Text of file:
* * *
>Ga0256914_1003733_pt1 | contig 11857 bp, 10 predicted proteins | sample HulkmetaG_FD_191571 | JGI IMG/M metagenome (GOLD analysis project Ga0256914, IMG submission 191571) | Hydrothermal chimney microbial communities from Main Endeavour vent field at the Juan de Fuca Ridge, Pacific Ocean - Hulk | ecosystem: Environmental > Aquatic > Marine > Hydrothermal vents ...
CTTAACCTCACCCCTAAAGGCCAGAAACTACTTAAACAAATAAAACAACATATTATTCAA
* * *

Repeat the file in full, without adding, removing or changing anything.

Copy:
>Ga0256914_1003733_pt1 | contig 11857 bp, 10 predicted proteins | sample HulkmetaG_FD_191571 | JGI IMG/M metagenome (GOLD analysis project Ga0256914, IMG submission 191571) | Hydrothermal chimney microbial communities from Main Endeavour vent field at the Juan de Fuca Ridge, Pacific Ocean - Hulk | ecosystem: Environmental > Aquatic > Marine > Hydrothermal vents ...
CTTAACCTCACCCCTAAAGGCCAGAAACTACTTAAACAAATAAAACAACATATTATTCAA